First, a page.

In brief

The case of Brookside Estate Pty Ltd v Brisbane City Council & Anor [2019] QPEC 33 concerned a submitter appeal to the Planning and Environment Court against a decision of the Brisbane City Council to approve a development application for a development permit for 19 residential lots on Blunder Road at Doolandella.

The subject land is within the Doolandella Neighbourhood Plan Area, with proposed lots 1 to 18 included in the Emerging Community Zone and the balance lot, being the largest lot, included in the Rural Zone. 

The submitter owns a site to the east of the subject land, which is in the process of being developed or is planned for future development.

The Court discussed at length recent developments in respect of the statutory regime for deciding a development application being, broadly speaking, that there is greater flexibility in the decision-making process as the starting point is not to refuse a development application that conflicts with a planning scheme.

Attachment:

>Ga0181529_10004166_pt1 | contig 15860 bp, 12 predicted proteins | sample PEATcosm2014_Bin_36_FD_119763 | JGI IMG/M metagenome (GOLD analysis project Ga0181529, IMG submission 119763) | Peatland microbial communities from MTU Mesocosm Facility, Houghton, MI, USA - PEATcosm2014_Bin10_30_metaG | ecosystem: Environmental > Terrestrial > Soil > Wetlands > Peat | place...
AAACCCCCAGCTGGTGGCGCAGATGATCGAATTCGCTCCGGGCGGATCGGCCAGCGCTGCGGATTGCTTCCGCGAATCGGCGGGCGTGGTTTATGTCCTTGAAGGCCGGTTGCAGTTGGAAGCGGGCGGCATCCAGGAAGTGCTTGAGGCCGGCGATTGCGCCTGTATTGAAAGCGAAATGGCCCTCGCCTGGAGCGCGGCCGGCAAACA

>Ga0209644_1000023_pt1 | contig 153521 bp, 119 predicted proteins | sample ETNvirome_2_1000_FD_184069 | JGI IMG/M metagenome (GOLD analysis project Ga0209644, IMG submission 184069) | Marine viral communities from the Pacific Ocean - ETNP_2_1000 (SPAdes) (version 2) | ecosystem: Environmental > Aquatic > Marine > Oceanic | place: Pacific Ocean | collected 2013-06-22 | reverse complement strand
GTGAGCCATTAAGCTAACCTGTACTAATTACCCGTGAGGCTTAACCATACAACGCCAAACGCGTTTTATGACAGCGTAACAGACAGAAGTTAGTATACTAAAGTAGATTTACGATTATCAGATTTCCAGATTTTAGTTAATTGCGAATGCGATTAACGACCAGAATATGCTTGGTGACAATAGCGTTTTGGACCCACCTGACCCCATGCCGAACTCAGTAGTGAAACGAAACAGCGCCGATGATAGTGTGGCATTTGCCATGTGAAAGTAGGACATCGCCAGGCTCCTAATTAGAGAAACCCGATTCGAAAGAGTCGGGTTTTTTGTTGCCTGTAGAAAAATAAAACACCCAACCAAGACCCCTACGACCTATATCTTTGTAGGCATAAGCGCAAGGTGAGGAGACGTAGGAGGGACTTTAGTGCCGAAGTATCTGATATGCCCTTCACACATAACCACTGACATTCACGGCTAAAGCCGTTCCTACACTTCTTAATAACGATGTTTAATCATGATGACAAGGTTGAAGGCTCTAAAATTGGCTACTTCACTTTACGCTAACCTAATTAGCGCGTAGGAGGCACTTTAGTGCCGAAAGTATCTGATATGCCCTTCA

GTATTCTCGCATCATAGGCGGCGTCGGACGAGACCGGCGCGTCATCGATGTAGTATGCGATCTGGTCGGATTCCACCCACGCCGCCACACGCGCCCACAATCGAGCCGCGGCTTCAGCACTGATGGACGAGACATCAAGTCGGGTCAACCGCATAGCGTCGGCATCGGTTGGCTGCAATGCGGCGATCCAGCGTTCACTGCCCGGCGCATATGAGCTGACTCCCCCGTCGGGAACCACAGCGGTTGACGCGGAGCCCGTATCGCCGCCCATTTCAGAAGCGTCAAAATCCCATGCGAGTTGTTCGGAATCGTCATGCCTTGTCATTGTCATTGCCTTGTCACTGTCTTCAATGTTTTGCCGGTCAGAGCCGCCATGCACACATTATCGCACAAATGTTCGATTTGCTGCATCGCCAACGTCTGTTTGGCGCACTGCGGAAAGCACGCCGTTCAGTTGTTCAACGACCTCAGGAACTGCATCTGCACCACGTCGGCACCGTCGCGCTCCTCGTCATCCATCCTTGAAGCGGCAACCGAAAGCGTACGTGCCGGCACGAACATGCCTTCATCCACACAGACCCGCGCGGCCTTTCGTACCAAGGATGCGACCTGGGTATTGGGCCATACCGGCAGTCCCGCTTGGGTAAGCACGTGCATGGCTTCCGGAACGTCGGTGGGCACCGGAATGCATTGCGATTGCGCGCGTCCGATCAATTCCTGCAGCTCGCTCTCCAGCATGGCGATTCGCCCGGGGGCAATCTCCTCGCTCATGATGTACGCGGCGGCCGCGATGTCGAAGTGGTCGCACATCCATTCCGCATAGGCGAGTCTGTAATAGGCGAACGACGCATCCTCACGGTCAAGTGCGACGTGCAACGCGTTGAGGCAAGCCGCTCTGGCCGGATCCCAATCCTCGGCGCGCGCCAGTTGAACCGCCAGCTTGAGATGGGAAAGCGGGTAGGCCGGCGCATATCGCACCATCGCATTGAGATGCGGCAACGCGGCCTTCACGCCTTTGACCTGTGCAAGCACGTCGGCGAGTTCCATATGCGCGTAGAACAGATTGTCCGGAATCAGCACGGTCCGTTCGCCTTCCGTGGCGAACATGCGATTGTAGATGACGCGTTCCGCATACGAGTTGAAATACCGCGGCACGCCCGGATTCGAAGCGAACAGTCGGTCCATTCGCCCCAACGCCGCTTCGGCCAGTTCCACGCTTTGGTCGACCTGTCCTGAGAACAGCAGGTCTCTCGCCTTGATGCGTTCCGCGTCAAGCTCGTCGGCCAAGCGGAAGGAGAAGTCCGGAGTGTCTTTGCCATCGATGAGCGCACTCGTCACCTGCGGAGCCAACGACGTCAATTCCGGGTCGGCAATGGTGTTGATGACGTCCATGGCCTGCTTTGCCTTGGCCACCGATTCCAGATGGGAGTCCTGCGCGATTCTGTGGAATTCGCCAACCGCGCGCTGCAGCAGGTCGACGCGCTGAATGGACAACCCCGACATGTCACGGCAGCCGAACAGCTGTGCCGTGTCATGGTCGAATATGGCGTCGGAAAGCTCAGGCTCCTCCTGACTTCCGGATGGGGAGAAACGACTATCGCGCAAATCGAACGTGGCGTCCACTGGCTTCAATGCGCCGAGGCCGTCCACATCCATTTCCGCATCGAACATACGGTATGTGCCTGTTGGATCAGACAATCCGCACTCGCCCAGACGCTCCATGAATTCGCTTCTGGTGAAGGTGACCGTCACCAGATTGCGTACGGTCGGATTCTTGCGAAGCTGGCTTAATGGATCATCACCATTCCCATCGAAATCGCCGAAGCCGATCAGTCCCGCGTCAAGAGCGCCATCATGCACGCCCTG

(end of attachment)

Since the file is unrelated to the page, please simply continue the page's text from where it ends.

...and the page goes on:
The Court went on to consider the key issues in the appeal, being road access, planning for trunk infrastructure, orderly and sequential development for the locality, lot sizes and the location of a park. The Court observed that "[a]t the heart of [the submitter's] case was that the proposed development constitutes an out of sequence development and, as a consequence, involves an inefficient use of existing infrastructure and results in an overall unacceptable interference with what would be reasonably expected had the land been developed in conjunction with surrounding land in a logical and sequential manner" (see paragraph [12]).

The Court agreed with the submitter in respect of the road access issue, but was satisfied that the issue could be overcome with an appropriate condition. The Court was satisfied that the imposition of the condition overcame some of the other issues and what remained did not warrant refusal of the development application. The Court therefore dismissed the appeal subject to the imposition of the road access condition.